The Cotswolds is a beautiful area in the Southern half of England, UK. Famous for the honey-coloured cotswold stone cottages and houses, picturesque villages, bustling market towns stunning countryside of rolling hills. Throughout the Cotswolds you will find impressive architecture and imposing houses. Castles to visit include Sudeley, Berkely and Kenilworth. Just 40 minutes away is the stunning Blenheim Palace at Woodstock as well as character properties like Sezincote, Snowshill Manor, Stanway House, Charlecote Park and many more.
The name ‘Cotswolds’ is believed to derive from the term ‘cot’ meaning sheep enclosure, and ‘wolds’ meaning hill – and there are plenty of hills! The area is famed for its historic wool trade. The native breed of sheep is known as the Cotswold Lion due to its white face and long, golden fleece.
The Cotswolds has a reputation for being a wealthy area- largely because of the medieval wool trade. The wealthy wool merchants began building lavish houses and generously contributing to the churches in the area. These churches that were built or enlarged through such contributions became knows as ‘Wool Churches’. Examples include Chipping Campden, Winchcombe, Cirencester, Northleach and Fairford.
The natural landscape is ideal for sheep farming and the Cotswolds also became known for the quality of its woollen cloth. There were over 150 mills in the area, especially around Stroud and South Gloucestershire. Ultimately much of the wool trade moved to the North of England, causing economic depression in the area.
The countryside is open, varied, and certainly hilly and offers over 3,000 miles of footpaths. There are 2 national trails, The Thames Path starting in the south Cotswolds and The Cotswold Way which stretches 102 miles (164km) between Chipping Campden and the city of Bath, an UNESCO World Heritage Site.
The Cotswolds is designated an Area of Outstanding Natural Beauty. It is in fact the largest in England and Wales at almost 800 square miles, which is around 25 miles wide and 90 miles long. It runs through the 5 counties of Gloucestershire, Oxfordshire, Warwickshire, Wiltshire and Worcestershire. The highest point is at Cleeve Hill near Cheltenham, standing at 1,083 feet (330m).
The Cotswolds became an important centre for the Arts & Crafts Movement in the early 20th century. The movement was an international trend in the decorative and fine arts. It stood for traditional craftmanship using simple forms, and often used medieval, romantic or folk styles of decoration.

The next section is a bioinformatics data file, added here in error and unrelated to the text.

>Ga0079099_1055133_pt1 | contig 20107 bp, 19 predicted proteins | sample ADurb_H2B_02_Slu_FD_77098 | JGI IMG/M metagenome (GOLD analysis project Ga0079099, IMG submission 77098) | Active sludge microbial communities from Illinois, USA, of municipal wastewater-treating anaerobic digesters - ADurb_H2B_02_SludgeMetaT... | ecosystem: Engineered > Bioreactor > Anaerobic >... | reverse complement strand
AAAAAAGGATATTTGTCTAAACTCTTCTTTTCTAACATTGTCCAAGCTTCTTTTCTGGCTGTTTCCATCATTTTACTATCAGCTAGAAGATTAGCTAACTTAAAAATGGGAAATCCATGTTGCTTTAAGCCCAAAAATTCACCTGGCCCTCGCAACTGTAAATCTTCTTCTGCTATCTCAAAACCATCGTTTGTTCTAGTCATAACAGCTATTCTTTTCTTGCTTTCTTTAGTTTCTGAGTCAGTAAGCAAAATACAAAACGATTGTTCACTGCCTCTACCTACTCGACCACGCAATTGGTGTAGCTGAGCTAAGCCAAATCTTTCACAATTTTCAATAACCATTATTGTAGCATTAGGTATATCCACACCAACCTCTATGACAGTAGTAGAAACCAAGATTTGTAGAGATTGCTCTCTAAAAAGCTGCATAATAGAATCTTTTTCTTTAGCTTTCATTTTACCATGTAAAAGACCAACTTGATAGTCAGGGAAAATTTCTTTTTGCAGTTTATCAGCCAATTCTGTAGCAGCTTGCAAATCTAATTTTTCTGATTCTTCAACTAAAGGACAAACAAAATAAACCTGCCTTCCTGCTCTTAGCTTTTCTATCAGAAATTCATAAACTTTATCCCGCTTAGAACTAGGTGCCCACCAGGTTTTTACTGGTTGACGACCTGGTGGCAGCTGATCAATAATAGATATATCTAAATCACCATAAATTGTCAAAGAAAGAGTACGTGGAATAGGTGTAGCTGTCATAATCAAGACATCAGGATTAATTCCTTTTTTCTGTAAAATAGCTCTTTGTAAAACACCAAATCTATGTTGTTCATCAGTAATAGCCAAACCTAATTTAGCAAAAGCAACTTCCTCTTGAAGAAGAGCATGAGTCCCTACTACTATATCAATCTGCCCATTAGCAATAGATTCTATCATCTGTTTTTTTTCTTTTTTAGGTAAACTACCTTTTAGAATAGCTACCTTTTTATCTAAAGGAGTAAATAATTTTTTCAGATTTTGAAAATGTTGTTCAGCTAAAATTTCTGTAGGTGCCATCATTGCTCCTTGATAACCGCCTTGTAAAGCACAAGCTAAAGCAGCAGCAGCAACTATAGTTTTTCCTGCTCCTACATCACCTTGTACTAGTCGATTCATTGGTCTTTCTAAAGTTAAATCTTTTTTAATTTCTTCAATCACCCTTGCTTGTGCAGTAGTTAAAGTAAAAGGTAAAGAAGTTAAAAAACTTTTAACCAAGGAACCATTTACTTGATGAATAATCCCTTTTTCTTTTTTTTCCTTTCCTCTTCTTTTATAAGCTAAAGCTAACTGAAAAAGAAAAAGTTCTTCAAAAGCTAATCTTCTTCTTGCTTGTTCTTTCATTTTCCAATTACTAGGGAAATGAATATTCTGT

William Morris, a British textile designer, poet, novelist, translator and social activist, moved from London to Lechlade in 1871. Other makers soon followed and Craft communities developed. C R Ashbee’s Guild of Handicraft – over 50 craftsmen and their families – moved to Chipping Campden in 1902. You can find out more at Court Barn Museum in Campden and by visiting Hart Gold and Silvermiths at The Guild, Sheep Street where they still create beautiful pieces in their workshop.
There are many ways to explore the Cotswolds – by foot, bike, car or by taking a tour with local companies. Alternatively you could book a Tuk Tuk tour, a horseback ride or a trip on a steam train! The GWSR is a volunteer operated heritage railway based at Toddington. You can enjoy a ride along the 28 miles track between Broadway and Cheltenham.
https://www.cotswolds.com/ – more information of what to see and do in the Cotswolds
https://www.cotswoldsaonb.org.uk/ – information about the Cotswolds AONB
https://sudeleycastle.co.uk/ – castle and gardens in Winchcombe
https://www.blenheimpalace.com/ – palace and gardens in Woodstock, Oxfordshire
https://www.courtbarn.org.uk/ – museum in Chipping Campden
https://bourtonvaleequestrian.co.uk – Bourton on the Water – horse riding
http://www.cotswoldsriding.co.uk/ – Stanton, near Broadway – horse riding
https://www.cotswoldtuktuktours.co.uk/ – tuk tuk tours
https://www.gwsr.com/ – steam railway